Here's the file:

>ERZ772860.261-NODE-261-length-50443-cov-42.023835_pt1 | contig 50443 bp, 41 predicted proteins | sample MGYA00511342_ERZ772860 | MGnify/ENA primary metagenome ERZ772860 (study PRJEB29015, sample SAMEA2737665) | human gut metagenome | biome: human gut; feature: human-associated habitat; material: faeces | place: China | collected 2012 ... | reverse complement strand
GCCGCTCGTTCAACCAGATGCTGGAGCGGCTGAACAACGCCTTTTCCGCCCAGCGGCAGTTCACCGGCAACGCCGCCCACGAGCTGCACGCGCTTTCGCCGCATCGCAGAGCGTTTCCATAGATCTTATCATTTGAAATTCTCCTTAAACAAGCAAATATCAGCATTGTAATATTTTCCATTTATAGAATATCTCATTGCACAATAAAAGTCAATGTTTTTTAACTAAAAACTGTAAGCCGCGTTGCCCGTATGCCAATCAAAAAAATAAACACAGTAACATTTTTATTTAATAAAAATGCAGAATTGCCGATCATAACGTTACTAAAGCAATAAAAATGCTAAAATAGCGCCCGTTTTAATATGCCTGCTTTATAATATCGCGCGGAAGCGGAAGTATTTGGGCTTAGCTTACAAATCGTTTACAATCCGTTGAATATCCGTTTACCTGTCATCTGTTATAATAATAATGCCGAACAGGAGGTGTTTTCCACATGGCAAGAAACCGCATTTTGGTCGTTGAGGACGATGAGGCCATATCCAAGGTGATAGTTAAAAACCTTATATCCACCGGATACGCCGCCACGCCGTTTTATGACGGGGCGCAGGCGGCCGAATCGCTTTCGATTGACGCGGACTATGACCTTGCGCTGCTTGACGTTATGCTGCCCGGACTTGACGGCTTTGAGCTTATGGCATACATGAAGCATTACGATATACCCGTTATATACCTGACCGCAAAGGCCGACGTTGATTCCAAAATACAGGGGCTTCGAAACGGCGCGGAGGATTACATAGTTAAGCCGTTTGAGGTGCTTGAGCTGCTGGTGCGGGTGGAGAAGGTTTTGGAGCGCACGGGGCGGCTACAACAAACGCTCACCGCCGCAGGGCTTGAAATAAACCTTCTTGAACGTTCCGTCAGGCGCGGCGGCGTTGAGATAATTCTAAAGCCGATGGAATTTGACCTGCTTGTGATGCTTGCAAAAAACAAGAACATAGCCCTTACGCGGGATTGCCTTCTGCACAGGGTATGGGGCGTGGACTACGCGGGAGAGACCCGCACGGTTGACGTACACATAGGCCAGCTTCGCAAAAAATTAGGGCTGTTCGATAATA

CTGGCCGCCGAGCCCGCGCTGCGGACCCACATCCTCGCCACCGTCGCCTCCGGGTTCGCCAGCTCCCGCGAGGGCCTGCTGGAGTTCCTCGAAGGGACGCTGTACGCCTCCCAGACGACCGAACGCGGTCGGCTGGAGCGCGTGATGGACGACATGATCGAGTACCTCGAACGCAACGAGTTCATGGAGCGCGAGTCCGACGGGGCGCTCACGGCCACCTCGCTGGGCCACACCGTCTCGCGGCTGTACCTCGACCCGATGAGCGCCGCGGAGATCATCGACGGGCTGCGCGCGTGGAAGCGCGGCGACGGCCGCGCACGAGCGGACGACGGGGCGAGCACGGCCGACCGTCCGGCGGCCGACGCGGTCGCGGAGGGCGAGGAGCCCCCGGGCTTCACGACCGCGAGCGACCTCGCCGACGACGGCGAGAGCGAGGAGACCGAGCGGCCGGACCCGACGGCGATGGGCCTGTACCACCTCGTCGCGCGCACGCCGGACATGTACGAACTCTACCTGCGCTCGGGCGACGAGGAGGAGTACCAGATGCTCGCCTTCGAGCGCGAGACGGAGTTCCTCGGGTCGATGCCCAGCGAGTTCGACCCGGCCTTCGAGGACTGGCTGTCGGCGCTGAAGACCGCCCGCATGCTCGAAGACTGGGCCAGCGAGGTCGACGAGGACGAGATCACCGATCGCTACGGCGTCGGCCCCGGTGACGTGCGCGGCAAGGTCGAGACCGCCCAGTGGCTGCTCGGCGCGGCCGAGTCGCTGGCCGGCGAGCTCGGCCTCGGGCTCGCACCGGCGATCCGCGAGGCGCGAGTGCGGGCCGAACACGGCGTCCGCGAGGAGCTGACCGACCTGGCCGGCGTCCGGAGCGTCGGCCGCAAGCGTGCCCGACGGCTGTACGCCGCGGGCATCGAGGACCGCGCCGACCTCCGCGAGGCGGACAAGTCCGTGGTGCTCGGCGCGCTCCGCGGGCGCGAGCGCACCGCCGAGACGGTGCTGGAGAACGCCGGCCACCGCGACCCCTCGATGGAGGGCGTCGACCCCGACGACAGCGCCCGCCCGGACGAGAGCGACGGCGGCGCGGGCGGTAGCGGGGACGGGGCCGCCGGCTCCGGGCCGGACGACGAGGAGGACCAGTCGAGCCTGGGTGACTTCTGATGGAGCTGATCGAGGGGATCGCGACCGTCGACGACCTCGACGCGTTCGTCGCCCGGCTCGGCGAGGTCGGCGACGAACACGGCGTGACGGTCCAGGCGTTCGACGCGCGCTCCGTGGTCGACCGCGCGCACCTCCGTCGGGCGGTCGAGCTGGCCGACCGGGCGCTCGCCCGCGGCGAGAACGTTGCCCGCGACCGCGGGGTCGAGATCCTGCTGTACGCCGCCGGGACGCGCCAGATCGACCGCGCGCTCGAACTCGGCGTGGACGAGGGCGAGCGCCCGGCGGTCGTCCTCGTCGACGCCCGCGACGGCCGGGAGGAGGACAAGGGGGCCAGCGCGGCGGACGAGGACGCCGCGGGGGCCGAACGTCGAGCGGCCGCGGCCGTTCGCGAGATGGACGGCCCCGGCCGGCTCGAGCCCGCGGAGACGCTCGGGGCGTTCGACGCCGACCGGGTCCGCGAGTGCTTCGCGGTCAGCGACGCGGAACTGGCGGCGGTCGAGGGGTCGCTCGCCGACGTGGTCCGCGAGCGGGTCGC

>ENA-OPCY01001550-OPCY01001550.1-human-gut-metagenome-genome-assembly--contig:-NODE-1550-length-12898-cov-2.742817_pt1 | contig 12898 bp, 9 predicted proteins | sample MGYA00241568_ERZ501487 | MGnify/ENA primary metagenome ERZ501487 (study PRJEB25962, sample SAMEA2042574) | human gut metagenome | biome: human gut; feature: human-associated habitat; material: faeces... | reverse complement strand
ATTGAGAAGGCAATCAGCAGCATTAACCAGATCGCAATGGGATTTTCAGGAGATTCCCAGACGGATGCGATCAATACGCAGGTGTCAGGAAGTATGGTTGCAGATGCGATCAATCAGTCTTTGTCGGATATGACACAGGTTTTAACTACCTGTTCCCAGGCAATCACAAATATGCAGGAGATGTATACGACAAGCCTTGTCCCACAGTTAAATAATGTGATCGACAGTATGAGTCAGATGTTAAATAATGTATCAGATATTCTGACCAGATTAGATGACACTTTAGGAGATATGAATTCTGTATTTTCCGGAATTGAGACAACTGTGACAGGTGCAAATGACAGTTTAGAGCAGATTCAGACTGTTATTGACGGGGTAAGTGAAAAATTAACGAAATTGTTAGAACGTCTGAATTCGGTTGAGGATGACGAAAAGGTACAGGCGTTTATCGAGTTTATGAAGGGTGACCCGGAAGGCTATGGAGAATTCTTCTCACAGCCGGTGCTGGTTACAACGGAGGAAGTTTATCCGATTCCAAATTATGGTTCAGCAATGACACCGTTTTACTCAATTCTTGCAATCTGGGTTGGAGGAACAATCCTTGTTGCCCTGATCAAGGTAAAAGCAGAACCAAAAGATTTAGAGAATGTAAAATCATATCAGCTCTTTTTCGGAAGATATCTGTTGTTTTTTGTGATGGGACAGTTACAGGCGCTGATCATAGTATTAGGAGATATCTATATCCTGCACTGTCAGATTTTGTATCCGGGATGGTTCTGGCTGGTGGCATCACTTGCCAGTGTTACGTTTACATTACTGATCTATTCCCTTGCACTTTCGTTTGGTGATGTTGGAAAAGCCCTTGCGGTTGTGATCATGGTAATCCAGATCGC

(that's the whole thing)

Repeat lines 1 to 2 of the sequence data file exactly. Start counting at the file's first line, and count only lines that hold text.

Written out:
>ERZ772860.261-NODE-261-length-50443-cov-42.023835_pt1 | contig 50443 bp, 41 predicted proteins | sample MGYA00511342_ERZ772860 | MGnify/ENA primary metagenome ERZ772860 (study PRJEB29015, sample SAMEA2737665) | human gut metagenome | biome: human gut; feature: human-associated habitat; material: faeces | place: China | collected 2012 ... | reverse complement strand
GCCGCTCGTTCAACCAGATGCTGGAGCGGCTGAACAACGCCTTTTCCGCCCAGCGGCAGTTCACCGGCAACGCCGCCCACGAGCTGCACGCGCTTTCGCCGCATCGCAGAGCGTTTCCATAGATCTTATCATTTGAAATTCTCCTTAAACAAGCAAATATCAGCATTGTAATATTTTCCATTTATAGAATATCTCATTGCACAATAAAAGTCAATGTTTTTTAACTAAAAACTGTAAGCCGCGTTGCCCGTATGCCAATCAAAAAAATAAACACAGTAACATTTTTATTTAATAAAAATGCAGAATTGCCGATCATAACGTTACTAAAGCAATAAAAATGCTAAAATAGCGCCCGTTTTAATATGCCTGCTTTATAATATCGCGCGGAAGCGGAAGTATTTGGGCTTAGCTTACAAATCGTTTACAATCCGTTGAATATCCGTTTACCTGTCATCTGTTATAATAATAATGCCGAACAGGAGGTGTTTTCCACATGGCAAGAAACCGCATTTTGGTCGTTGAGGACGATGAGGCCATATCCAAGGTGATAGTTAAAAACCTTATATCCACCGGATACGCCGCCACGCCGTTTTATGACGGGGCGCAGGCGGCCGAATCGCTTTCGATTGACGCGGACTATGACCTTGCGCTGCTTGACGTTATGCTGCCCGGACTTGACGGCTTTGAGCTTATGGCATACATGAAGCATTACGATATACCCGTTATATACCTGACCGCAAAGGCCGACGTTGATTCCAAAATACAGGGGCTTCGAAACGGCGCGGAGGATTACATAGTTAAGCCGTTTGAGGTGCTTGAGCTGCTGGTGCGGGTGGAGAAGGTTTTGGAGCGCACGGGGCGGCTACAACAAACGCTCACCGCCGCAGGGCTTGAAATAAACCTTCTTGAACGTTCCGTCAGGCGCGGCGGCGTTGAGATAATTCTAAAGCCGATGGAATTTGACCTGCTTGTGATGCTTGCAAAAAACAAGAACATAGCCCTTACGCGGGATTGCCTTCTGCACAGGGTATGGGGCGTGGACTACGCGGGAGAGACCCGCACGGTTGACGTACACATAGGCCAGCTTCGCAAAAAATTAGGGCTGTTCGATAATA